Google launched the updated version of Google Keyboard for Android, now called Gboard, recently introducing new features such as search directly from within the keyboard interface.
I'm not a huge fan of the new functionality as I don't require it at all. Unfortunately, there is no option to disable it completely in the application's settings. While browsing through the preferences the app makes available, I noticed quite a few that are privacy related.
It was quite disturbing to realize that many of them were enabled by default, submitting data to Google in the process when the keyboard app is used on the Android device.
This privacy guide for Gboard was born out of this.
To get started, open any chat app on your device, e.g. WhatsApp, start a chat with someone, and tap on the G-button that the keyboard displays now when the keyboard is opened.
Select the preferences icon then to open the Gboard settings.
The main privacy settings that the app provides are found under Text Correction, Search, and Advanced.
Tap on Text Correction first. You find automated text correction and suggestion options there for the most part. For instance, you may enable or disable the showing of suggestions while you type, or the blocking of offensive words.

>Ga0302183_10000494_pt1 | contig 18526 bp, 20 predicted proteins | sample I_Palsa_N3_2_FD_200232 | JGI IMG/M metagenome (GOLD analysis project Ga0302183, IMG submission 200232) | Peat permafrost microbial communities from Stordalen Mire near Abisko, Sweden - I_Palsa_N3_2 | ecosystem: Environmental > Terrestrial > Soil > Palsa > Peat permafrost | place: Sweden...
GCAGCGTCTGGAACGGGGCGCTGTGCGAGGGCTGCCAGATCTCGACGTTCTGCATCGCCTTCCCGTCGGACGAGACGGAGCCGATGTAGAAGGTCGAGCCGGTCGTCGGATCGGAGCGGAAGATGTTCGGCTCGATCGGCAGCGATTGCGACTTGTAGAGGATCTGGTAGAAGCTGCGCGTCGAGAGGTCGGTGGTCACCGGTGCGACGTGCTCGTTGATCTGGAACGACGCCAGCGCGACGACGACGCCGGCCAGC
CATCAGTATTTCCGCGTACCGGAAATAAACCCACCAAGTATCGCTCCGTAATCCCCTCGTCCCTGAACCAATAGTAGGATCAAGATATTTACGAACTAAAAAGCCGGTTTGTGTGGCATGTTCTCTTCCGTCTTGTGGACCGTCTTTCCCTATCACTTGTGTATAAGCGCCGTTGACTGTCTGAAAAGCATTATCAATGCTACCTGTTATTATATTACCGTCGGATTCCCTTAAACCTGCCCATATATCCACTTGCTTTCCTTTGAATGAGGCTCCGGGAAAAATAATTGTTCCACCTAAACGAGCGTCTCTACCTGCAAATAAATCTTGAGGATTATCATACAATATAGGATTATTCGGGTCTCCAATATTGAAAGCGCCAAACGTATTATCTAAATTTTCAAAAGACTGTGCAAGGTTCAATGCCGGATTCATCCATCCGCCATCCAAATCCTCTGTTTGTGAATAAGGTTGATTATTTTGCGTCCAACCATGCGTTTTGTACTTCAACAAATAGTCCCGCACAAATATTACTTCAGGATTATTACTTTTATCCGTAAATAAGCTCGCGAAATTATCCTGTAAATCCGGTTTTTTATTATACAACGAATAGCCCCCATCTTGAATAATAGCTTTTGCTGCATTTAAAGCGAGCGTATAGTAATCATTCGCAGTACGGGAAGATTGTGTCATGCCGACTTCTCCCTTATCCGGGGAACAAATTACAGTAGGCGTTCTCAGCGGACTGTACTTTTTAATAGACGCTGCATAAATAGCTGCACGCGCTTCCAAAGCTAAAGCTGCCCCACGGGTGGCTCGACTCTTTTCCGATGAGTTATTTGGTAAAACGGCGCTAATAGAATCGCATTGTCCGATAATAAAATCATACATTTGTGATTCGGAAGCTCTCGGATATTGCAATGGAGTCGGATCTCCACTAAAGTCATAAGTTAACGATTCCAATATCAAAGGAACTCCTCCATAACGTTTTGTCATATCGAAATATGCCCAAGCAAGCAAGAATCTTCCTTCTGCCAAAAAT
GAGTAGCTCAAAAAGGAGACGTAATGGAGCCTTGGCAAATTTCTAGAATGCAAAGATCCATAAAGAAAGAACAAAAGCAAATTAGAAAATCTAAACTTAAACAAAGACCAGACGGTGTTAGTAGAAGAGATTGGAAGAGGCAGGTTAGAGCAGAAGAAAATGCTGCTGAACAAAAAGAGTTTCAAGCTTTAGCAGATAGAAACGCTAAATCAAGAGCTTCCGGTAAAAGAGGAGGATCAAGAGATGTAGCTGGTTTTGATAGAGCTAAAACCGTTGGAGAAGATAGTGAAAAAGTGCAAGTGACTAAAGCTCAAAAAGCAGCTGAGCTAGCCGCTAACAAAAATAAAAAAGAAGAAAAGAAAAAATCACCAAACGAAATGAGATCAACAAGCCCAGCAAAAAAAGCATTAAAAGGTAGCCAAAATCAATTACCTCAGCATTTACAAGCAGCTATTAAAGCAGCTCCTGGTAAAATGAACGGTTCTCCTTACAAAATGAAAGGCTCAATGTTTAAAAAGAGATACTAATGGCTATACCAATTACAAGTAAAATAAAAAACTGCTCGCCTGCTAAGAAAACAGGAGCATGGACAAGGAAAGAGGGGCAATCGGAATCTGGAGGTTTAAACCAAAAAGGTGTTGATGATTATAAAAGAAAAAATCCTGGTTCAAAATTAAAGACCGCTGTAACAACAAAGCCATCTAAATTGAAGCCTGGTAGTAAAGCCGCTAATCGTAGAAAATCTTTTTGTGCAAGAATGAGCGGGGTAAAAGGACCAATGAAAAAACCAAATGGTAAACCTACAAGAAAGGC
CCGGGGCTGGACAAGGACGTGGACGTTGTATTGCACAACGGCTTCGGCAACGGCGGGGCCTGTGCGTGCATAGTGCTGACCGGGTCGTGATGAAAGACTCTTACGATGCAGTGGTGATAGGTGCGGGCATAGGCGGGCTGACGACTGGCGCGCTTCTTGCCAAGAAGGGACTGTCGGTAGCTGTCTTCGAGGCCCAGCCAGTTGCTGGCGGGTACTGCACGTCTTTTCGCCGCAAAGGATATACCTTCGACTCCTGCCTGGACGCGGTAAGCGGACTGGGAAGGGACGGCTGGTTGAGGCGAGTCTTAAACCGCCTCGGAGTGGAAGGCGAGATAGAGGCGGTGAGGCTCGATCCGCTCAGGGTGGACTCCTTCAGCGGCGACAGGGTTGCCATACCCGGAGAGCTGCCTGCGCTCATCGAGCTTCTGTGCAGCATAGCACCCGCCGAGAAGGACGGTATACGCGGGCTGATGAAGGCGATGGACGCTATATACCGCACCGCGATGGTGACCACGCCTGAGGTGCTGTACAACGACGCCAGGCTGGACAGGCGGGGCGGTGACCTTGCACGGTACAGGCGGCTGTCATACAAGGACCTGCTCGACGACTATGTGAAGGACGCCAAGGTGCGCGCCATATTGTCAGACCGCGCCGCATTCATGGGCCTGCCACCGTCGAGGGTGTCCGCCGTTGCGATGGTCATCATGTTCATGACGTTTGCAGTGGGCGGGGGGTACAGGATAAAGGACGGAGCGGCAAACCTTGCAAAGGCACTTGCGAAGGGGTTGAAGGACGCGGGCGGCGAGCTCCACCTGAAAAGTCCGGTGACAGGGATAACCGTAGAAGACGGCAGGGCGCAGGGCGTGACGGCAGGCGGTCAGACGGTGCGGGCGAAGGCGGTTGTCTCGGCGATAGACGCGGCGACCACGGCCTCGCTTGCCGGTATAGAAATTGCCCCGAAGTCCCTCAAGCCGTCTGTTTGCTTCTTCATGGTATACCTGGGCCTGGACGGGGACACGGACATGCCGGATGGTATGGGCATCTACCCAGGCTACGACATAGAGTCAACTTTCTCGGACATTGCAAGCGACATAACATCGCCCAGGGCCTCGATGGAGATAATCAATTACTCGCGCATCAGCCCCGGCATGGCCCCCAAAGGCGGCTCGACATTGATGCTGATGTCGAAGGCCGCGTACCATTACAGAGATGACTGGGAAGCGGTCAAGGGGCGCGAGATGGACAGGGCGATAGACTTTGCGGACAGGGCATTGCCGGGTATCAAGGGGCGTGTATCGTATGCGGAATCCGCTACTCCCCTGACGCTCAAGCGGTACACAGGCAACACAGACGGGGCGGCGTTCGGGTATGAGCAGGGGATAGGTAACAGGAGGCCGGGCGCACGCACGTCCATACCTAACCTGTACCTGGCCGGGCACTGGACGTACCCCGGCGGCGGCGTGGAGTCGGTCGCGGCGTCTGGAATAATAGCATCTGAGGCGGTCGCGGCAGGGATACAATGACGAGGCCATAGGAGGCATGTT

Personalized suggestions is enabled by default. Gboard "learns" from other Google apps and services, to improve suggestions.
Search displays only two options. One to hide the G-button (but not to remove it completely), anothe for predictive search.
This feature analyses what you type while you do so to suggest matching Google Search queries. What this does is send anything you type to Google Search for processing.
Most privacy related options are found under advanced. There you find that the sharing of usage statistics and the sharing of snippets is enabled by default.
Share usage statistics sends keyboard usage statistics to Google automatically. Share snippets on the other hand what and how you type in Google apps to Google.
If you use Gboard with suggestions, you may have noticed that there is no option to delete suggestions either completely or individually. You can clear the data of the application in the Android settings, but that removes all custom settings and customization from the app.
I dislike the extra line the G-Button or >-Button take when you use the keyboard. Since I have no use for search or suggestions, I decided to install a different keyboard instead on my Android device. My choice fell on Hacker's Keyboard, a free keyboard app for Android that requires no extra permissions.
Now You: Which keyboard app do you use?
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Ghacks is a technology news blog that was founded in 2005 by Martin Brinkmann. It has since then become one of the most popular tech news sites on the Internet with five authors and regular contributions from freelance writers.